I, Too, Sing America
by Langston Hughes
I, too, sing America.
I am the darker brother.
They send me to eat in the kitchen
When company comes,
But I laugh,
And eat well,
And grow strong.
I’ll be at the table
When company comes.
Say to me,
“Eat in the kitchen,”
They’ll see how beautiful I am
And be ashamed–
I, too, am America.
This Monday, we celebrate the birthday of Martin Luther King. The following Tuesday we will inaugurate Barack Obama as our first African American President. Does this mean that King’s grand dream of tolerance in the US and progress for AFrican Americans has been achieved. In some ways no and in some ways yes.
45 years ago, in his famous ‘I Have a Dream’ speech Martin Luther King talked about a check given to African Americans by the founders of this country that had bounced, a check that said ‘all men were created equal.’ That was a promissory note to black people that one day we would have our rights, a check that came back marked ‘insufficient funds.’ 45 years later has the check cleared yet?
Today many people would say the same thing that MLK said in 63, that, ‘the negro lives on a lonely island of poverty in the midst of a vast ocean of material prosperity’ In King’s time the average black family income was 56% of the average white family income, today it 63%. Today African Americans still suffer the sting of poverty, the gap has only been closed by 7% in the past 5 years. In terms of financial equality, we have a long way to go before we realize King’s dream. King would go on about economic prosperity saying:
‘We cannot be satisfied as long as the Negro’s basic mobility is from a smaller ghetto to a larger one.’
While there are many prosperous black suburbs and many African Americans have managed to move into white and racially mixed suburbs, the overwhelming majority of blacks have to deal with the same prospects of upward mobility that King spoke about in 63.
King also spoke about the Negro languishing in the corners of society, an exile in their own land. Given the large amount of African Americans who still live in poverty the worst part of American cities, a reality that was made all the more clearer during hurricane Katrina, in some way many African Americans are still an exile in their own land.
King spoke out against a issue that is still a serious problem:
‘We can never be satisfied as Long as the Negro is the victim of police brutality.’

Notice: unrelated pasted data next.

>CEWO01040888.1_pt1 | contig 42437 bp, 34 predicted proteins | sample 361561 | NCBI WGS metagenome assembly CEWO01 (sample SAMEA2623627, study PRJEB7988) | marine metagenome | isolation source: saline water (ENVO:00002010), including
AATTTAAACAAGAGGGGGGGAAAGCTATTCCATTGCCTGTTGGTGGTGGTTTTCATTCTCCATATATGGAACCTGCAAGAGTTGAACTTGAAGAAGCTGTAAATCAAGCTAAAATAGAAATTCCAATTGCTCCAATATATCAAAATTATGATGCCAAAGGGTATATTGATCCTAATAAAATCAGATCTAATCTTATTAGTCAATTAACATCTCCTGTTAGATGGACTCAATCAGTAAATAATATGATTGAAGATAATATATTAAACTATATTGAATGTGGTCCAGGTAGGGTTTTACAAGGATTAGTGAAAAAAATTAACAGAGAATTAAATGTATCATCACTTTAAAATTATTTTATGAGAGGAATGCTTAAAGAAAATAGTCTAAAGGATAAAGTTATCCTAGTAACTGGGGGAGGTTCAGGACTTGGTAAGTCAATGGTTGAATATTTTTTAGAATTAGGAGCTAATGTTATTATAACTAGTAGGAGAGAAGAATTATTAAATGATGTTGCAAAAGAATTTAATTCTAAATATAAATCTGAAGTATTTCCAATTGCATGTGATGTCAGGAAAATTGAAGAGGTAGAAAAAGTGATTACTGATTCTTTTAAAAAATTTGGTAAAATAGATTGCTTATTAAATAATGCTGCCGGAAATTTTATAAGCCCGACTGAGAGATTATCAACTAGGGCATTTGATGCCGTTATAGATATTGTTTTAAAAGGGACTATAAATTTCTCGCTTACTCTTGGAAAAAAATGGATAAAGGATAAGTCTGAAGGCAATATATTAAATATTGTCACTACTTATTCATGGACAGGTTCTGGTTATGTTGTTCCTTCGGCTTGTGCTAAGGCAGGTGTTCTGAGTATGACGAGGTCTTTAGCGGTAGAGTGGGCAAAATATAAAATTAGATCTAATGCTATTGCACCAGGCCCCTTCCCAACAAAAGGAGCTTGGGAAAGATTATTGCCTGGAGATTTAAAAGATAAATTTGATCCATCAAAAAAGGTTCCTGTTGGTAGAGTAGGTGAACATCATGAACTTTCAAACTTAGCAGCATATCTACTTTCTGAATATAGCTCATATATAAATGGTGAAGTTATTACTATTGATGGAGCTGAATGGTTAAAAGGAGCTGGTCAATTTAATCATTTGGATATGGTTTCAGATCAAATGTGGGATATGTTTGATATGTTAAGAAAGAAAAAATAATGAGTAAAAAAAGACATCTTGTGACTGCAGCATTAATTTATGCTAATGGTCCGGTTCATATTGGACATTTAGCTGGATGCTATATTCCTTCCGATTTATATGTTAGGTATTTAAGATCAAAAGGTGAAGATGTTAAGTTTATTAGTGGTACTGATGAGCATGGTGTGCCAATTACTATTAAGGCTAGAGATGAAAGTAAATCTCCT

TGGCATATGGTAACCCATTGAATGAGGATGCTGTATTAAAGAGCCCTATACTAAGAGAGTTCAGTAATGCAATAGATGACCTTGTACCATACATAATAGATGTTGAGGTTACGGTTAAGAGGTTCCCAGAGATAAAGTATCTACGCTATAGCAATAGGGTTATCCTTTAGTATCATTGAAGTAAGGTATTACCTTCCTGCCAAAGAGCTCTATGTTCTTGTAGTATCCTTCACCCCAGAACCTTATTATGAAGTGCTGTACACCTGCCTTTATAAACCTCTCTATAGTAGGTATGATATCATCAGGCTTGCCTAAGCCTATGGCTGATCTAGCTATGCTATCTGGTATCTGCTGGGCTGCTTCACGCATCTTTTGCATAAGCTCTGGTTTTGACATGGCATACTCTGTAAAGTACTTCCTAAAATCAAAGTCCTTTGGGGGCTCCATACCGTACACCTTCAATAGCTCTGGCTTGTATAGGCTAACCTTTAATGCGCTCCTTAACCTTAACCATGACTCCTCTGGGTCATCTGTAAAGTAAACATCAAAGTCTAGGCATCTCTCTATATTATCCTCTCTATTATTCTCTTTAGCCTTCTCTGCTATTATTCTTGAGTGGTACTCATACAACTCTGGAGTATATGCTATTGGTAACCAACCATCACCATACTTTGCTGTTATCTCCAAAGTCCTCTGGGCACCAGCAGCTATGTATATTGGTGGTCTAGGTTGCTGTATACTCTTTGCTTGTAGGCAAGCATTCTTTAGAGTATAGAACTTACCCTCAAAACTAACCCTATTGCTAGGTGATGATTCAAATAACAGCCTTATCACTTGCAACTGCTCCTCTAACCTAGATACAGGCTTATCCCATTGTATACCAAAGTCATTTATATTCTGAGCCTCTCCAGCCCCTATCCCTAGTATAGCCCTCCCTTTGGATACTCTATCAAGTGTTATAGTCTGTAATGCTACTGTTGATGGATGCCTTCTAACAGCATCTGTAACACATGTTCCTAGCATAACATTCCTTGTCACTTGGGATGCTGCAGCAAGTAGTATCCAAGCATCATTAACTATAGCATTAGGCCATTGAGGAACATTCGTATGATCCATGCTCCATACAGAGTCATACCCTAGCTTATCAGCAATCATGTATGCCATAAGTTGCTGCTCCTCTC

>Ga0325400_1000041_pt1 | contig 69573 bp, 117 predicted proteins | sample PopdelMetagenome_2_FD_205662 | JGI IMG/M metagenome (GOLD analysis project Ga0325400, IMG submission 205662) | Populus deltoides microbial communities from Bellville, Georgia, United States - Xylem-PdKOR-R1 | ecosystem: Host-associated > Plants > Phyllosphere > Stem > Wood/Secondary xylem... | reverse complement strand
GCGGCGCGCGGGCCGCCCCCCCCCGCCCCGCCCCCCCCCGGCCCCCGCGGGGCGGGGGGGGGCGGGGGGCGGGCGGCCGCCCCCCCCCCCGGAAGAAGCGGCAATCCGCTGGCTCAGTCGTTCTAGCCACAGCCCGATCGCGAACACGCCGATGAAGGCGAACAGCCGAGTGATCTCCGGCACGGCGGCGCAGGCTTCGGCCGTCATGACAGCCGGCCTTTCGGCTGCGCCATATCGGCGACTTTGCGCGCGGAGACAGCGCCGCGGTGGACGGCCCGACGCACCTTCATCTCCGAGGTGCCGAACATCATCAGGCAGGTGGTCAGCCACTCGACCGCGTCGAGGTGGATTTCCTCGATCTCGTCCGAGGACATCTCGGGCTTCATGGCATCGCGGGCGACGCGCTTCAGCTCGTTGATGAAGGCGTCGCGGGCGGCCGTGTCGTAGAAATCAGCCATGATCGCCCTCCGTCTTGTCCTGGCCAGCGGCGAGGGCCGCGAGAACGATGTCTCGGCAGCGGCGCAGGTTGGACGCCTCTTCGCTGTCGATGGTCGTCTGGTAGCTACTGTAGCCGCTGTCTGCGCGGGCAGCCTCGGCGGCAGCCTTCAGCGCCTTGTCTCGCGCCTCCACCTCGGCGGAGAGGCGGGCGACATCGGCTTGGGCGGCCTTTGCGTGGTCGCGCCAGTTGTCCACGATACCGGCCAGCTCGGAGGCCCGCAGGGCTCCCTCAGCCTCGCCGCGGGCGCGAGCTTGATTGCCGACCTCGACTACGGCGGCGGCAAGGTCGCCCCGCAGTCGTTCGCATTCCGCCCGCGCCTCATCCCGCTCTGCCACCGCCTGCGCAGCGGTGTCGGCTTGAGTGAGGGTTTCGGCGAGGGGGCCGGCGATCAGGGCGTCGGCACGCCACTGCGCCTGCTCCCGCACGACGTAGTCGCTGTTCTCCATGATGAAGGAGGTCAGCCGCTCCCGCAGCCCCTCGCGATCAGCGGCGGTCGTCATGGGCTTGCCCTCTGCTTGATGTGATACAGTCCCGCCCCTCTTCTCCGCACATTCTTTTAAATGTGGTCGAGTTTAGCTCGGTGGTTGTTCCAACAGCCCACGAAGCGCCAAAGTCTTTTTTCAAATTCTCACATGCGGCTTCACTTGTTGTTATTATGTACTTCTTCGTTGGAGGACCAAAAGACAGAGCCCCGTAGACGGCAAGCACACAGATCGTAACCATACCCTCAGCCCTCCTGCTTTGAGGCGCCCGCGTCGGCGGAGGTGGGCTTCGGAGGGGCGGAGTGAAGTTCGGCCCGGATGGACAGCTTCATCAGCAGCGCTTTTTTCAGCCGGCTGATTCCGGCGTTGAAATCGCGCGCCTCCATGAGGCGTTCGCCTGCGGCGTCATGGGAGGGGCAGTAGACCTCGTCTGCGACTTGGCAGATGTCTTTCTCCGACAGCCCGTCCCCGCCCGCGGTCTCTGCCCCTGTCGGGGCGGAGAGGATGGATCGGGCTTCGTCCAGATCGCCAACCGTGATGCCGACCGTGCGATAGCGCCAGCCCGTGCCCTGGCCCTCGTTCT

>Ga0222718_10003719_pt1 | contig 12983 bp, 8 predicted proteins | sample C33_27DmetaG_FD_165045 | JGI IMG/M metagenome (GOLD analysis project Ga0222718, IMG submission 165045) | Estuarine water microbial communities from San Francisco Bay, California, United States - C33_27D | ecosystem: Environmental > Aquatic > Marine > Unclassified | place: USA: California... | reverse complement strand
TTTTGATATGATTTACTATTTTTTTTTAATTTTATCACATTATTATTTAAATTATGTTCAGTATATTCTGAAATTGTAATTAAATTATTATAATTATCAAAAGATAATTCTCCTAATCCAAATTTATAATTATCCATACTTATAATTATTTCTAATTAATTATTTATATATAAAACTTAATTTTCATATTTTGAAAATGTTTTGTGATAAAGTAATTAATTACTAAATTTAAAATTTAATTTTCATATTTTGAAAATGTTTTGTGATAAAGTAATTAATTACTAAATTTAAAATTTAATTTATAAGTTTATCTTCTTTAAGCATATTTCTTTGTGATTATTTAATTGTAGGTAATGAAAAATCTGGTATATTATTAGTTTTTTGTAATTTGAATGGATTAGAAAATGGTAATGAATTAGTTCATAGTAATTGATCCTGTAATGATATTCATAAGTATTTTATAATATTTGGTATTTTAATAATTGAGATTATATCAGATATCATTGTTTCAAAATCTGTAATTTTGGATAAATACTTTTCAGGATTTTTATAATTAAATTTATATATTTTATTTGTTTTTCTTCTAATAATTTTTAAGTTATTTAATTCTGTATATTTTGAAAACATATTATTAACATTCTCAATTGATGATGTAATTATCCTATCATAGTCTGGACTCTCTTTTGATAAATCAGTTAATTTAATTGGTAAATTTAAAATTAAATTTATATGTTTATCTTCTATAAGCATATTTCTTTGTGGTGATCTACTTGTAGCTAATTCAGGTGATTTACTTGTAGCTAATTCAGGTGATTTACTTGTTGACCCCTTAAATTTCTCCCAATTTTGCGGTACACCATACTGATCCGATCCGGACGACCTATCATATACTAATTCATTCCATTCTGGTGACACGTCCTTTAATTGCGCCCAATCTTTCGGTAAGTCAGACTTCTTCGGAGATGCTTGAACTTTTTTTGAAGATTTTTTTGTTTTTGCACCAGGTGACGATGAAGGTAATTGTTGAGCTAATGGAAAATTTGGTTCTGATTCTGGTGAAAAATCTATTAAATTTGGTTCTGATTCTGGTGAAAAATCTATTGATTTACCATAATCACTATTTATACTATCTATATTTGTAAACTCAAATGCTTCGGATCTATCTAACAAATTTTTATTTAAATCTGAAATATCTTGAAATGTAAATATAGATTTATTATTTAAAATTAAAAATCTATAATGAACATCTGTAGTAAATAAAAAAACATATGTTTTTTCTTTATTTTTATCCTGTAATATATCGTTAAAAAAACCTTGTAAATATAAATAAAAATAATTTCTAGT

So there is no way on earth he’d be satisfied today, with Rodney King, Sean Bell, Amadou Diallo, Abner Louima, and many others being brutality beaten or killed by the police.
Still several parts of King’s dream have become a reality. No longer are we robbed of our dignity by ‘white only signs’ and when we are tired with the ‘fatigue of travel’ we can stay at any of the hotels and motels across the highways of America.
Barack Obama has personified King’s dream in the political sphere. King famously said:
‘We cannot be satisfied as long as a Negro in Mississippi cannot vote and a Negro in New York believes he has nothing for which to vote. No, no, we are not satisfied, and we will not be satisfied until justice rolls down like waters, and righteousness like a mighty stream.’
Judging by the high African American voter turnout in the south and in cities like New York, this part of King’s dream is a shining reality. In this way, Obama has taken King’s mantel and inspired blacks to achieve one part, a very significant part of America’s dream.
King spoke of ‘sons of slaves and the sons of slave owners meeting at the table of brotherhood.’ This is another testament to Obama’s victory. The results in many southern states have showed that blacks and whites have joined at the table of brotherhood in their support of Obama. In other avenues such as sports and entertainment, African Americans, have been at the table with their white brothers.
The blacks lucky enough to go to college or get jobs in corporate America or join the entertainment industry have joined the table of brotherhood, while the poor in the ghettoes are treated like abandoned step children.
Conservatives have taken King’s statement about his children living in a nation where his children, ‘live in a nation where they will not be judged by the color of their skin but by the content of their character’ to attack affirmative action.